Obviously, “mainstream” IT professionals had little to no (with an emphasis on no) interest in the opportunities with this non-profit. However there were several pockets of resources who seemed to appreciate knowing about these openings. These pockets included:
    1) Recent college graduates
    2) Any junior level candidate living within 5 to 10 miles
    3) Someone who was returning to the workforce after an extended absence (more than a year)
    4) Folks who were tired of the corporate lifestyle, and that were “purpose driven” – especially if they lived within 5 miles.
    From a recruiting standpoint, the fear is, as you indicated, that once hired, they will not stick around long. As such, I try to get candidates to “sell me” on why they want to work for the company. (I use a similar approach when recruiting someone out of town – if they are not able to articulate why they want to move to Dallas, or Denver, or Detroit, then chances are good they will not take the job.)
    Johanna, I share your concern about companies taking the responsibility of paying fair and competitive wages. I think humanity is larger than any one company.
    As I read your comments, I also thought about the hundreds of teachers and school administrators across the nation that go home every night from an often thankless job. Like those in non-profit organization, they bring much more value to the organizations than they are recognized for.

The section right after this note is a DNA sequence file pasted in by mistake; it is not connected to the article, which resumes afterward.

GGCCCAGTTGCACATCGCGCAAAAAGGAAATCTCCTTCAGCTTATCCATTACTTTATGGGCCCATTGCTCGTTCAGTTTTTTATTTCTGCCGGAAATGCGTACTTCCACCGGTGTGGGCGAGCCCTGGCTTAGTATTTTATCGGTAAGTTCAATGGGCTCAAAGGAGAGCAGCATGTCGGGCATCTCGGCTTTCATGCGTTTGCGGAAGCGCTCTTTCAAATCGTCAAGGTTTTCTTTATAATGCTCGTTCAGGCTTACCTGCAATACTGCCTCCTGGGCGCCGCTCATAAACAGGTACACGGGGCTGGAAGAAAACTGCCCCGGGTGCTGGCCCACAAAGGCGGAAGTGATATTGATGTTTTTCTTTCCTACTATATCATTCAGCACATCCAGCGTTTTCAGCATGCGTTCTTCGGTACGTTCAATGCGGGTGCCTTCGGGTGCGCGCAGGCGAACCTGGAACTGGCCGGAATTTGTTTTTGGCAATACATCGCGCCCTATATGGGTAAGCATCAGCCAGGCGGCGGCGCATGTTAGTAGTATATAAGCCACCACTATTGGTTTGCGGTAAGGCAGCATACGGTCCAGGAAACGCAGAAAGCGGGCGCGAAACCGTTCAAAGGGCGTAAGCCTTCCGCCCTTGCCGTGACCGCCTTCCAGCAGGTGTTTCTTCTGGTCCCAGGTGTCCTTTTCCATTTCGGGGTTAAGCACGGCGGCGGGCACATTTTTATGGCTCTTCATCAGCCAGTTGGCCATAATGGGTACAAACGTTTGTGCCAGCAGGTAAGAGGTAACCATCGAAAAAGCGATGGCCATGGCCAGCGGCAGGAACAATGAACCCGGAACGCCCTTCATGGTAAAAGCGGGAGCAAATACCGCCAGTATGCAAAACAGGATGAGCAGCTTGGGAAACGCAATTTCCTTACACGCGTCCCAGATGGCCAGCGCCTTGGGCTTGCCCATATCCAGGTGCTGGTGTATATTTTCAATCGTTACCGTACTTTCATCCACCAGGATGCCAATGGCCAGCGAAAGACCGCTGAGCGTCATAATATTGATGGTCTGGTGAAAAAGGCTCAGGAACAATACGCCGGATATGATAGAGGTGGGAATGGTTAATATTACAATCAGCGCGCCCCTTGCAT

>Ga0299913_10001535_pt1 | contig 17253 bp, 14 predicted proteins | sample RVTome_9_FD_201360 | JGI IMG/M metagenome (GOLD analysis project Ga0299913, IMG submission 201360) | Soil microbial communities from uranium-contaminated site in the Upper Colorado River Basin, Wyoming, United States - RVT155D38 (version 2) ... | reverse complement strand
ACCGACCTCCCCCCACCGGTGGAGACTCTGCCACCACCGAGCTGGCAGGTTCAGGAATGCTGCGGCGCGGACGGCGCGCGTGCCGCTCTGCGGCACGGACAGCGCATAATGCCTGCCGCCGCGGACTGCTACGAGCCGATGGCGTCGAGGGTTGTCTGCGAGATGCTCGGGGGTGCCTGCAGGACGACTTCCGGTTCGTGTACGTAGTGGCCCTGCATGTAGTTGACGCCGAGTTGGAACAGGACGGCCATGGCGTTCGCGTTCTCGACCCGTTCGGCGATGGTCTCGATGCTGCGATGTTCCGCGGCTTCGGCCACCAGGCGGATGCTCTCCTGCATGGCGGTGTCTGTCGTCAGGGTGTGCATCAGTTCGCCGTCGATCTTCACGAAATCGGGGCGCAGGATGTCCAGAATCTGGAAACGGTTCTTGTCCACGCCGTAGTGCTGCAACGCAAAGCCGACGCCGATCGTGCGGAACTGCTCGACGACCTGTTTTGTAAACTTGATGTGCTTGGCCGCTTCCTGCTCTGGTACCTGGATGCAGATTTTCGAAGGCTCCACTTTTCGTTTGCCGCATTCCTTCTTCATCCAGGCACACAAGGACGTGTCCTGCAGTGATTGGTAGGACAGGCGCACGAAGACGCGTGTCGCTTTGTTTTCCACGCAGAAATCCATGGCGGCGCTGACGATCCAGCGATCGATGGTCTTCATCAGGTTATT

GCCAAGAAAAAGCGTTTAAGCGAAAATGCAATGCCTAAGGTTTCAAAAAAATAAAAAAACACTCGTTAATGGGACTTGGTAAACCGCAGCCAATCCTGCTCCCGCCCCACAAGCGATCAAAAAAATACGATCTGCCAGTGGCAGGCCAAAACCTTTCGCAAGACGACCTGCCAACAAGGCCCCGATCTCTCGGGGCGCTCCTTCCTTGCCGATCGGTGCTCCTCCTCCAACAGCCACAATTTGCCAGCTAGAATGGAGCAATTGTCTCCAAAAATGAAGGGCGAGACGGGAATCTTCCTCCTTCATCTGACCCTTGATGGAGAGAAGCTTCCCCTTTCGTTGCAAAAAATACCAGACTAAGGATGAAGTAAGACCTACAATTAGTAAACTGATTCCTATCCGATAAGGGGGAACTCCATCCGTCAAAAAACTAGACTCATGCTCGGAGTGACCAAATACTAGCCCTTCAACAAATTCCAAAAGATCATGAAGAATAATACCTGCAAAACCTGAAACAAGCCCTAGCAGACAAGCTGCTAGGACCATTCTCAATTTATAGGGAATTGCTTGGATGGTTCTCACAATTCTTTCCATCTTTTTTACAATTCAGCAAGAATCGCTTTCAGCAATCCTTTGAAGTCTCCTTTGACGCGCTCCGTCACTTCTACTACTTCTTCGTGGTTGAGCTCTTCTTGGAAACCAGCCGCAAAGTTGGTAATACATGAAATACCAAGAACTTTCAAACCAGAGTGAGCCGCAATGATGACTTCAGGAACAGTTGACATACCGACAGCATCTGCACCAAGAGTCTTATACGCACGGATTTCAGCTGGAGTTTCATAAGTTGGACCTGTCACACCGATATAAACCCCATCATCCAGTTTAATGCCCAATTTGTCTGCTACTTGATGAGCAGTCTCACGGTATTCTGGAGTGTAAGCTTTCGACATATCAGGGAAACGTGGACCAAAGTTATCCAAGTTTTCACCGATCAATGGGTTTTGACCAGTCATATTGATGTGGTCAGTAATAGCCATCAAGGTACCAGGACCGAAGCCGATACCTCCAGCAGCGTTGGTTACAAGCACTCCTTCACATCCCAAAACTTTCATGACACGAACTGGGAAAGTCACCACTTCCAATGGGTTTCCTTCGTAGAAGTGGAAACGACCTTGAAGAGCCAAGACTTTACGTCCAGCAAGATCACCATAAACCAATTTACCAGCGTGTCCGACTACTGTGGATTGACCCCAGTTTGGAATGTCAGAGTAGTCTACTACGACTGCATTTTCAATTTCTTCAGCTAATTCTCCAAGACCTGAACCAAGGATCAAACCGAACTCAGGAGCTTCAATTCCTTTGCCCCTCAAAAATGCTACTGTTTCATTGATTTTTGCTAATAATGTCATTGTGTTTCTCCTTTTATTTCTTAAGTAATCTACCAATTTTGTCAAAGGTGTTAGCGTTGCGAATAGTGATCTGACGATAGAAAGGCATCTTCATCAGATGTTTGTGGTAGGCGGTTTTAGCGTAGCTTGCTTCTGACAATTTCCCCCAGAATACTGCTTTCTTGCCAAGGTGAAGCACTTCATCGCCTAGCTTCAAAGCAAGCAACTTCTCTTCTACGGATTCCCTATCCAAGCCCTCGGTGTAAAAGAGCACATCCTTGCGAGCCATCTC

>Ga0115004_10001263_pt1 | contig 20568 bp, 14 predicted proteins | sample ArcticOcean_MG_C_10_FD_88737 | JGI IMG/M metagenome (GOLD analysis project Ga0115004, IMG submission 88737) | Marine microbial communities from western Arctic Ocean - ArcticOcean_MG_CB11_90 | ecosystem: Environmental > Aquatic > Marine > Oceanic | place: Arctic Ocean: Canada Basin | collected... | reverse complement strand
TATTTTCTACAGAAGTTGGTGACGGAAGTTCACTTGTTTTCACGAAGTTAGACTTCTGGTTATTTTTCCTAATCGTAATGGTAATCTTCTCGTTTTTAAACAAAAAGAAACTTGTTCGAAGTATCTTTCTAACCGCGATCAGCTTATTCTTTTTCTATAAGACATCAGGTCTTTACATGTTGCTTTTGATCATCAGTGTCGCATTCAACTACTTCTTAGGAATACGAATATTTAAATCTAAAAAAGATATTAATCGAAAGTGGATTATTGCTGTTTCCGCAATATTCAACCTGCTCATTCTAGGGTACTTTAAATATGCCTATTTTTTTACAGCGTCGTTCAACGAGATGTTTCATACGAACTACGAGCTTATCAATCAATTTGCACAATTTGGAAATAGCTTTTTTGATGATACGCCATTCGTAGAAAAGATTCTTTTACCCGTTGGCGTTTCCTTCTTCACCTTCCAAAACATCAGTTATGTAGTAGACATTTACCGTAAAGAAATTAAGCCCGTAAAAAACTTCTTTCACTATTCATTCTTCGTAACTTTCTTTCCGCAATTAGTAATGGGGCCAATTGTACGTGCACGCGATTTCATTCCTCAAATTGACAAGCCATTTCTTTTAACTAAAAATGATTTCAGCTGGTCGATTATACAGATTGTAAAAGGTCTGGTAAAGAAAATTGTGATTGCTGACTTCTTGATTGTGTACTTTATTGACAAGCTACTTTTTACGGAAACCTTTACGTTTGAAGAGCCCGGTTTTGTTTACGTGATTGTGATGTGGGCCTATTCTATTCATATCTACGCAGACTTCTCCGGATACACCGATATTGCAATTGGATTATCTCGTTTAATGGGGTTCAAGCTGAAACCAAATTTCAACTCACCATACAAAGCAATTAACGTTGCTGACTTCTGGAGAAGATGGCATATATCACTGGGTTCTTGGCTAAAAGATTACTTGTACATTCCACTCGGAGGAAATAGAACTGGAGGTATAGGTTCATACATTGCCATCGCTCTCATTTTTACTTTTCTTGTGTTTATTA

5. I agree with you. At the time an offer is extended as a candidate, you should have a good understanding of what the duties and responsibilities of the position. Also, everyone should know what their own knowledge, skills, and abilities are worth. If there is a match and both decide to enter into an employment relationship, great! If not, well, back to the drawing board… for both!
    The candidate’s skill doesn’t dictate compensation for a position. Organizaitons pay what the market value is for a person with the required skills to perform the job. And that value is typically lower in non-profit. Its fairly safe to say that people don’t work at NPOs for the money.
    However, the fact is that executives at for-profit organizations with similar duties, responsibilities and qualifications make far more than their counterparts in not-for-profit organizations with the same level of responsibility. As well, I can tell you from personal experience as I have developed a number of compensation plans for both non-profits as well as for-profit organizations.

  6. I believe there are many people willing to work for nonprofits for less than “what they deserve.” The myth that they aren’t leads nonprofits to shoot themselves in the foot by giving technical tasks to nontechnical employees (at a great loss of productivity) or by expecting technical employees to come in as admins or what have you and donate their skills (which, ultimately, is a waste of their own in-house time and talent.)